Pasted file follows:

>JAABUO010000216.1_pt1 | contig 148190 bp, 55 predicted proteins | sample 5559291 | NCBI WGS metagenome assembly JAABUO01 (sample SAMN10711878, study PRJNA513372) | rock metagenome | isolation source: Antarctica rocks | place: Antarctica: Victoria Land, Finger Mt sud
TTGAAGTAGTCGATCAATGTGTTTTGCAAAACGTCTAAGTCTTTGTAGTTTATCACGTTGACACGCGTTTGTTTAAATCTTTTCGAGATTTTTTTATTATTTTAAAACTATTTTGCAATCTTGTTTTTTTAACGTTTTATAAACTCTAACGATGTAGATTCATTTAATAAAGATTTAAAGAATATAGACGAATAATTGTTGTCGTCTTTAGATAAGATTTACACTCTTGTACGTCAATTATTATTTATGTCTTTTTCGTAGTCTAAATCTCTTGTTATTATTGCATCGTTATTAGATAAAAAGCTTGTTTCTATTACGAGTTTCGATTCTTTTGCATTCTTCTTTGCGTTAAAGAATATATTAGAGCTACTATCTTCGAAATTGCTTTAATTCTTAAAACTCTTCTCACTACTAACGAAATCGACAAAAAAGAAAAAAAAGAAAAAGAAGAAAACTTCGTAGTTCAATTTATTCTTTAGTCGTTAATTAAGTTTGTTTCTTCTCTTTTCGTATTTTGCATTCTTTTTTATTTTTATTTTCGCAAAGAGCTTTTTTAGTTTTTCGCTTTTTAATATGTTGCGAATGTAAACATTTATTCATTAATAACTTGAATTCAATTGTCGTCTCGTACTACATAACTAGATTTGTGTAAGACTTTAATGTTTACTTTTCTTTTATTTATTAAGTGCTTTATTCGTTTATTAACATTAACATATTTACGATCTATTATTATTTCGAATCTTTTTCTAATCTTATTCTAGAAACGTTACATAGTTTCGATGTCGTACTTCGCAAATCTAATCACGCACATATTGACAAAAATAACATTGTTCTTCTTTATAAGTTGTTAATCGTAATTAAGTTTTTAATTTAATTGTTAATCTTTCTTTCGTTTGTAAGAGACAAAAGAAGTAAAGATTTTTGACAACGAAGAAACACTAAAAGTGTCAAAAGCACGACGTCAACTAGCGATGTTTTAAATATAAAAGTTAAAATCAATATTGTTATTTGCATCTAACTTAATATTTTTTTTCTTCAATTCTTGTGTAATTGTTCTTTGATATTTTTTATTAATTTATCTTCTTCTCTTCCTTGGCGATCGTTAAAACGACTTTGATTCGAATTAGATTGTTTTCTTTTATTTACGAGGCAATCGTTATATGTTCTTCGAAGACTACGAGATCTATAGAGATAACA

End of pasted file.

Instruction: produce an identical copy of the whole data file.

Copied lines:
>JAABUO010000216.1_pt1 | contig 148190 bp, 55 predicted proteins | sample 5559291 | NCBI WGS metagenome assembly JAABUO01 (sample SAMN10711878, study PRJNA513372) | rock metagenome | isolation source: Antarctica rocks | place: Antarctica: Victoria Land, Finger Mt sud
TTGAAGTAGTCGATCAATGTGTTTTGCAAAACGTCTAAGTCTTTGTAGTTTATCACGTTGACACGCGTTTGTTTAAATCTTTTCGAGATTTTTTTATTATTTTAAAACTATTTTGCAATCTTGTTTTTTTAACGTTTTATAAACTCTAACGATGTAGATTCATTTAATAAAGATTTAAAGAATATAGACGAATAATTGTTGTCGTCTTTAGATAAGATTTACACTCTTGTACGTCAATTATTATTTATGTCTTTTTCGTAGTCTAAATCTCTTGTTATTATTGCATCGTTATTAGATAAAAAGCTTGTTTCTATTACGAGTTTCGATTCTTTTGCATTCTTCTTTGCGTTAAAGAATATATTAGAGCTACTATCTTCGAAATTGCTTTAATTCTTAAAACTCTTCTCACTACTAACGAAATCGACAAAAAAGAAAAAAAAGAAAAAGAAGAAAACTTCGTAGTTCAATTTATTCTTTAGTCGTTAATTAAGTTTGTTTCTTCTCTTTTCGTATTTTGCATTCTTTTTTATTTTTATTTTCGCAAAGAGCTTTTTTAGTTTTTCGCTTTTTAATATGTTGCGAATGTAAACATTTATTCATTAATAACTTGAATTCAATTGTCGTCTCGTACTACATAACTAGATTTGTGTAAGACTTTAATGTTTACTTTTCTTTTATTTATTAAGTGCTTTATTCGTTTATTAACATTAACATATTTACGATCTATTATTATTTCGAATCTTTTTCTAATCTTATTCTAGAAACGTTACATAGTTTCGATGTCGTACTTCGCAAATCTAATCACGCACATATTGACAAAAATAACATTGTTCTTCTTTATAAGTTGTTAATCGTAATTAAGTTTTTAATTTAATTGTTAATCTTTCTTTCGTTTGTAAGAGACAAAAGAAGTAAAGATTTTTGACAACGAAGAAACACTAAAAGTGTCAAAAGCACGACGTCAACTAGCGATGTTTTAAATATAAAAGTTAAAATCAATATTGTTATTTGCATCTAACTTAATATTTTTTTTCTTCAATTCTTGTGTAATTGTTCTTTGATATTTTTTATTAATTTATCTTCTTCTCTTCCTTGGCGATCGTTAAAACGACTTTGATTCGAATTAGATTGTTTTCTTTTATTTACGAGGCAATCGTTATATGTTCTTCGAAGACTACGAGATCTATAGAGATAACA